State of American Business: Intellectual Property and Jobs

Jan 15, 2010

Throughout time, innovation and creativity have been the catalyst for our economic and cultural growth and scientific advancements—from novel medicines that save lives and "green technologies" that will help protect the environment, to the movies, music and software that define America. We owe much of this to a robust system of intellectual property (IP) rights—the framework of laws and policies that encourage innovation, rewards entrepreneurs, protects one's ideas, drives economic growth and competitiveness, and creates and supports jobs. 

This week, in his annual State of American Business address, U.S. Chamber president and CEO Tom Donohue laid out a plan to help create jobs and revive America's economy. One key element of this plan is to continue promoting and defending the current global system of international IP laws and norms. As Tom noted in his address:

"We must also vigorously protect our intellectual property. The theft of IP costs our nation hundreds of thousands of jobs, threatens consumer safety, and puts our leadership in innovation at risk."

Tom couldn't be more spot on. America's economic growth depends on innovation and the strong intellectual property rights that safeguard it. America's IP is valued at over $5 trillion, more than the GDP of any other country. Intellectual property also accounts for more than half of all U.S. exports, helping drive 40 percent of U.S. economic growth. America's IP-intensive industries, such as pharmaceuticals, entertainment, computers, and electronics, have created jobs—over 18 million of them—and IP job creation is expected to grow faster than the national average over the next decade.

Intellectual property is equally critical on the state level as well. Nevada, for example, is home to a large number of innovative startup companies, and was ranked first nationally in job creation by the 2007 Kauffman Institute New Economy Index.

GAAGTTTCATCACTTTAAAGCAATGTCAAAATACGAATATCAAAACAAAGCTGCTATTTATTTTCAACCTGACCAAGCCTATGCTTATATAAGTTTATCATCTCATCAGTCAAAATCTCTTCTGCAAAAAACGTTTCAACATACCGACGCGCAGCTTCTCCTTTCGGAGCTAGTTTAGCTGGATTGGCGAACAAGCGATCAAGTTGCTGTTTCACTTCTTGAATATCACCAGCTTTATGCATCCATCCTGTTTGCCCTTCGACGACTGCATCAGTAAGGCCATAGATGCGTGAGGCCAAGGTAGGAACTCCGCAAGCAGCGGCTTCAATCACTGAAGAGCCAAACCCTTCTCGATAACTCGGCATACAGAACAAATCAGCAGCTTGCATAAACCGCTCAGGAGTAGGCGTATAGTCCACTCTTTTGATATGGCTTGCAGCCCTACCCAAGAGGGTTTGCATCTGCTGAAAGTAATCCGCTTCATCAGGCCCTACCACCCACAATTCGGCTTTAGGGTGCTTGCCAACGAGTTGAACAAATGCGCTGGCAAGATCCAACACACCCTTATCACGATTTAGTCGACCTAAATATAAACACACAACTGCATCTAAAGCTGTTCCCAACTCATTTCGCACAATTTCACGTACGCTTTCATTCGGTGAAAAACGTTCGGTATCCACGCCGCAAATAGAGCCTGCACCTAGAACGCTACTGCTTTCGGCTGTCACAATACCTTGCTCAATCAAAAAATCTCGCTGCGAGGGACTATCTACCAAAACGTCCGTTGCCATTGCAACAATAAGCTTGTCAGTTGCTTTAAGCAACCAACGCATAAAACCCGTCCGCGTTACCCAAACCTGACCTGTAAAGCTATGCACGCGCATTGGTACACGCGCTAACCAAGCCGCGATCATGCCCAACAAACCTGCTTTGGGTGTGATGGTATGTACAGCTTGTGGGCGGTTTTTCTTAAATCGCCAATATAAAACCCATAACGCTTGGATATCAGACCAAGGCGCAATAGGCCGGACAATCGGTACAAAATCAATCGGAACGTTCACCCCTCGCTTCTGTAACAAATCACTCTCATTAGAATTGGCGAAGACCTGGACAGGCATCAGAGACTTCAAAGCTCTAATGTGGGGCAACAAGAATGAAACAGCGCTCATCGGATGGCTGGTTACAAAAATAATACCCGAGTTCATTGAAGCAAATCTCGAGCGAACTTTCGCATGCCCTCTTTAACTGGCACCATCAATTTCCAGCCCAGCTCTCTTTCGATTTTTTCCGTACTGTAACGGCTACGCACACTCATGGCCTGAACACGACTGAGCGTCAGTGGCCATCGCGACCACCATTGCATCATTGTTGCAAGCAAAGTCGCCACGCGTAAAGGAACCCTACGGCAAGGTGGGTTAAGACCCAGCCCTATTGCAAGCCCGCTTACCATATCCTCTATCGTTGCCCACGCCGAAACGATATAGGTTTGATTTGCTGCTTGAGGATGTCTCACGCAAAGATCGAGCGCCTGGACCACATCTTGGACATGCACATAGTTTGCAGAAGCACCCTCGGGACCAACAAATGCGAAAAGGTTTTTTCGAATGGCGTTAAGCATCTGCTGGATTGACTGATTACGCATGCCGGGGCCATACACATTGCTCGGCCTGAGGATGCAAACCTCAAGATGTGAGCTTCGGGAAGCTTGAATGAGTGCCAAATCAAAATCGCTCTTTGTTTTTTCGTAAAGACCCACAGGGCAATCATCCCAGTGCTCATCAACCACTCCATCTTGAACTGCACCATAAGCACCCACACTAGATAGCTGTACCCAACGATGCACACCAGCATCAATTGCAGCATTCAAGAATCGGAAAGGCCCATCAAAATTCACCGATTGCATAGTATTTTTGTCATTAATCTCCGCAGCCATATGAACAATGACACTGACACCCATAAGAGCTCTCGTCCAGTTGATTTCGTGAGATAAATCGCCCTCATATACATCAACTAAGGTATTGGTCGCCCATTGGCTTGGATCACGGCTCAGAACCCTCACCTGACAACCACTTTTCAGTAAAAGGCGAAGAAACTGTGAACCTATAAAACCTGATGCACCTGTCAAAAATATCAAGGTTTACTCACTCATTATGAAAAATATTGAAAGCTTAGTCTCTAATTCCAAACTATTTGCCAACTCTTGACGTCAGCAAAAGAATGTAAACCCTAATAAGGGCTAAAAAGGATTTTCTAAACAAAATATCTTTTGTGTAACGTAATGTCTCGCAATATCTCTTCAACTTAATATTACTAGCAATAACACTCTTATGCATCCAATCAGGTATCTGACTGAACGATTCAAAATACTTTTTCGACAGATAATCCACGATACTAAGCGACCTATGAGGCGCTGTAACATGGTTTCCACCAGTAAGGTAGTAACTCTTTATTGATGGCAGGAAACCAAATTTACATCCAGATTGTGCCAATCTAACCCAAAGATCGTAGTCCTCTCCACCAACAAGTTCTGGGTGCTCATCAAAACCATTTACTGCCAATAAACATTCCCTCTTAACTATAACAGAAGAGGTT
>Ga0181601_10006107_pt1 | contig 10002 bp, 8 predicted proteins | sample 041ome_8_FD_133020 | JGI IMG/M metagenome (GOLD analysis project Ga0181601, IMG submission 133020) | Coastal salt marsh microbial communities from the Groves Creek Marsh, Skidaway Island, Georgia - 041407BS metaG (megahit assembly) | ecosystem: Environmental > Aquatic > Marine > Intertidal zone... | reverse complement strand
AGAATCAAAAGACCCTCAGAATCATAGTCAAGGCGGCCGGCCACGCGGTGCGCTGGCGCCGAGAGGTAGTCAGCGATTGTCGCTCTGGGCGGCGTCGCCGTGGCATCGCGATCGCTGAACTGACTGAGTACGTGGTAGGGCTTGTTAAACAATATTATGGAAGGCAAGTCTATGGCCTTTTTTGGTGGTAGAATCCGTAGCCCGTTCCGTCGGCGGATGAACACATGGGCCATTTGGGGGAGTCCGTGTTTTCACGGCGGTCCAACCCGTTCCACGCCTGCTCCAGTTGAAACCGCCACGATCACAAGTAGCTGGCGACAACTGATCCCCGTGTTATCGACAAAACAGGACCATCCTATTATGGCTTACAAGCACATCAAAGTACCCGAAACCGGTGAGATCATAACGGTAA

In 2007 and 2008, film and television production in Louisiana contributed $316 million in local wages, and in 2008, the number of businesses that were involved with copyrighted works grew to almost 6,300—an increase of 12.1 percent from the previous year. Additionally, Louisiana hi-tech industry workers earn an average of $17,495— more per year than other private sector workers.

In Wisconsin, innovative industries employ more than 80,000 high-tech workers and nearly 10,000 doctoral scientists and engineers. The software industry alone employs nearly 4,500 people and contributes almost $300 million in wages to the Wisconsin's economy.

Finally, in Florida, the innovative economy supports 20,000 doctoral scientists and engineers and more than 276,000 high-tech workers, making the Sunshine State the 4th in the nation in terms of high-tech employment. 

It is a no-brainer that IP rights play an integral role in driving the economy of every state in the U.S., and they cannot be taken for granted. Innovation and creativity will continue to improve our lives and create jobs, contributing to America's economic recovery and global competitiveness. It is American ingenuity at its best, and it is one of our greatest assets.  

Note: For more information on how innovation, creativity and intellectual property impact your State, please visit the Chamber's Global IP Center at www.theglobalipcenter.com.

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